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Chemical stripper for an aluminum frame

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Chemical stripper for an aluminum frame

Old 10-04-18, 09:40 AM
  #1  
El Gato27
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Chemical stripper for an aluminum frame

Been rehabbing a 2004 Sirrus and pretty sure Im going to wind up keeping it. Converted it to a 1X8 and the initial test rides were really nice. Not done tweaking yet but getting close.
One thing I do not like is the paint, faded white paint with stains, some bubbling, big old LBS sticker. Doing some reading it looks like sanding is not recommended because I might gouge the aluminum. Was wondering which chemical stripper to use on the aluminum frame?

Thank you.

PS, I called a couple of powder coating places and prices start at 200+, a bit more than I want to spend.
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Old 10-04-18, 11:02 AM
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I had the paint on my aluminum 95 GT Tempest removed by a local bike shop. They send the frames to another firm which I believe utilizes a low temperature fluidized bed scrubber. Key here is low temp as high temps will ruin the heat treating of the aluminum if there was any. Cost me 40 bucks.

Regretfully I can't suggest any chemical strippers for you.
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Old 10-04-18, 12:12 PM
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Use an "Aircraft" stripper since most airlines have an aluminum skin and it will be safe for your bike. Do NOT use any caustic (lye, sodium hydroxide, potassium hydroxide, etc.) based strippers ever. Also, for those with bonded aluminum frames (Trek 1100, 1400, and similar) be vary careful if you strip them as many otherwise safe stripper can attack the bonded joints.
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Old 10-04-18, 12:55 PM
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I was thinking of using this rust-o-leum stripper. Supposedly good on aluminum. Frame is not bonded.
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Old 10-04-18, 01:17 PM
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I don't know about "aircraft" stripper, I work in a different area of aviation & have never seen the stuff. However I 100% agree with the comment on caustic or alkaline lye type strippers. Those are only suitable for momentary use on already otherwise "bare" parts & even then only if the solution is weak. The soak time on a painted surface of a concentration thats strong enough to hurt the paint is probably not a great idea. For use to eat away & neutralize corrosion with a good solid freshwater rinse would be ok if it was a moderatly weak solution say under 4% or so. I think the real problem is the basivity enough to hurt paint is catastrophic to the substrate.

Originally Posted by HillRider View Post
Use an "Aircraft" stripper since most airlines have an aluminum skin and it will be safe for your bike. Do NOT use any caustic (lye, sodium hydroxide, potassium hydroxide, etc.) based strippers ever. Also, for those with bonded aluminum frames (Trek 1100, 1400, and similar) be vary careful if you strip them as many otherwise safe stripper can attack the bonded joints.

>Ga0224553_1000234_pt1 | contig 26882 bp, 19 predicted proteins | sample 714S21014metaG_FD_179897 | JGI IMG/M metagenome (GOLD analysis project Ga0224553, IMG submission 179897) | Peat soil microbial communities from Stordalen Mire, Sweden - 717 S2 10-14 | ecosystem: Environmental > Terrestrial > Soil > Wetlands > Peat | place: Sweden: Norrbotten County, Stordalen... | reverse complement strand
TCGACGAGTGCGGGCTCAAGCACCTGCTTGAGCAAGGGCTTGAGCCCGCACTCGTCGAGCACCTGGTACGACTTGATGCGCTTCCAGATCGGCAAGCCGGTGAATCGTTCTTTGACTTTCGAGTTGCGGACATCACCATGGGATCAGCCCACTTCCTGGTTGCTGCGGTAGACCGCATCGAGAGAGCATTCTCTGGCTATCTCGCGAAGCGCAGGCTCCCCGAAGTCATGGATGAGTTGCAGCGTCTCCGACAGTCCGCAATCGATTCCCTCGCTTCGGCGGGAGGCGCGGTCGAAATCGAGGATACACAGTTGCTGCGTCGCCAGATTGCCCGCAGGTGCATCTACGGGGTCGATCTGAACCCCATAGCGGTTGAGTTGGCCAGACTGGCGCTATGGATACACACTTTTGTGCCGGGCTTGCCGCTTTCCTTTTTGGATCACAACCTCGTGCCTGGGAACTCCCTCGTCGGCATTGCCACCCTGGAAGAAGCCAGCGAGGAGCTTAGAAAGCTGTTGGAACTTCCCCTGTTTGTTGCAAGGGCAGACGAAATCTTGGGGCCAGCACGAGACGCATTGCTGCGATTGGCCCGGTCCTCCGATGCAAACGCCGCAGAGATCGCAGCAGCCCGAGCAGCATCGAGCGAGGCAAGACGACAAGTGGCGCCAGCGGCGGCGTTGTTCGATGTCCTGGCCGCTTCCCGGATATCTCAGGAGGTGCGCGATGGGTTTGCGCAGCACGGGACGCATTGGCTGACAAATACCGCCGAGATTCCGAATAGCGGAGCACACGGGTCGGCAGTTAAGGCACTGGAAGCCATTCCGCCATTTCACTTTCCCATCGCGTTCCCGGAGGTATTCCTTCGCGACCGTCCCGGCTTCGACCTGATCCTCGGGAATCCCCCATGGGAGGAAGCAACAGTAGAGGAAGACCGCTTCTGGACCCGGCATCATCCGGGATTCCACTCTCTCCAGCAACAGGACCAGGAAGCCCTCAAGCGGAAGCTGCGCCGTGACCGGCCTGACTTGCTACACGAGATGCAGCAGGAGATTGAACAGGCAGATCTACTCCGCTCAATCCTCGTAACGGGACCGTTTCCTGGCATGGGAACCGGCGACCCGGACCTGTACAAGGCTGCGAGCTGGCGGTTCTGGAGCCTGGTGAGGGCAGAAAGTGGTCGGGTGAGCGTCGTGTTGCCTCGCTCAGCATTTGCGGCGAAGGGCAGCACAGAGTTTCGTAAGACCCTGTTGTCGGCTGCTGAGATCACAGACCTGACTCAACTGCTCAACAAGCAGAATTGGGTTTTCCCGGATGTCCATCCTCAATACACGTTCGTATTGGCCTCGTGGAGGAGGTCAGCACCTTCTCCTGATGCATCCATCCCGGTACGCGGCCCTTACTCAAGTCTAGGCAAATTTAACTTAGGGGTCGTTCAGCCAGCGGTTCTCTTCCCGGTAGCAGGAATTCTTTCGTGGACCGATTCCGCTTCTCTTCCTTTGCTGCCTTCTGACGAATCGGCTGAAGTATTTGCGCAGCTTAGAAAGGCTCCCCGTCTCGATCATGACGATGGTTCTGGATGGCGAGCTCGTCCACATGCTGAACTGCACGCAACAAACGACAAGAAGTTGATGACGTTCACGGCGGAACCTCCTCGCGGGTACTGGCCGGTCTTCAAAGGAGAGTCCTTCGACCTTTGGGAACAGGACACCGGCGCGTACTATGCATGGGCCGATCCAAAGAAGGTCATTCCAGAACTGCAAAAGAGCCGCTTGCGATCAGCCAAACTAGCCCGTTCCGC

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Old 10-04-18, 08:35 PM
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Use this it worked good for me

I went to the helpful place and they recommended me this product. After telling them that I wanted to use it to remove paint from a bicycle wheel. It worked as it should. The paint boiled up and I was able to peel the paint off. Very few specs of the paint needed to rubbed off with something like steel wol idk how to spell wol or woll anyway it took off the paint and left me with bare metal like I wanted
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Old 10-04-18, 08:35 PM
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Old 10-05-18, 06:43 AM
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The Jasco product illustrated above is a Methylene Chloride/Methanol mix and should be safe for welded (not bonded) aluminum frames but is VERY hazardous for skin contact and inhalation. If you use it follow the label precautions and always work outside or in a very heavily ventilated work space.
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Old 10-05-18, 07:48 AM
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To reinforce Hillrider, after looking at the MSDS for Rustoleum Aircraft remover, it is the same as the Jasco: ie safe for aluminum but extremely toxic if ingested,
moderately toxic for inhalation and topical exposure. Must be used outdoors, preferably with gloves, a fan and best with an organic vapor rated inhaler.
Methylene chloride and methanol are both heavier than air as vapors and can result in carbon monoxide poisoning at the mild end of their toxicity range.
Would I use them, yes but with precautions and suspect I would not want to strip a whole frame with them.

As to heat treatment of aluminum, it should be noted that the usual manufacturing end approach is to bake the welded frame at ~900F for an hour.
From that POV powder coat oven temps and time frames will not affect the frame significantly. Powder coating is done at 375-400 F range where
fluidized bed stripping is upwards of 800 F, which is definitely too hot for any conceivable bike frame, metallic or otherwise.

Last edited by sch; 10-05-18 at 07:55 AM.
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Old 10-05-18, 08:26 AM
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Stopped by the Depot on the way home yesterday, they don't carry the Rust-O-leum product. They carry the Klean-Strip Premium Stripper. Active ingredient is also Methylene Chloride.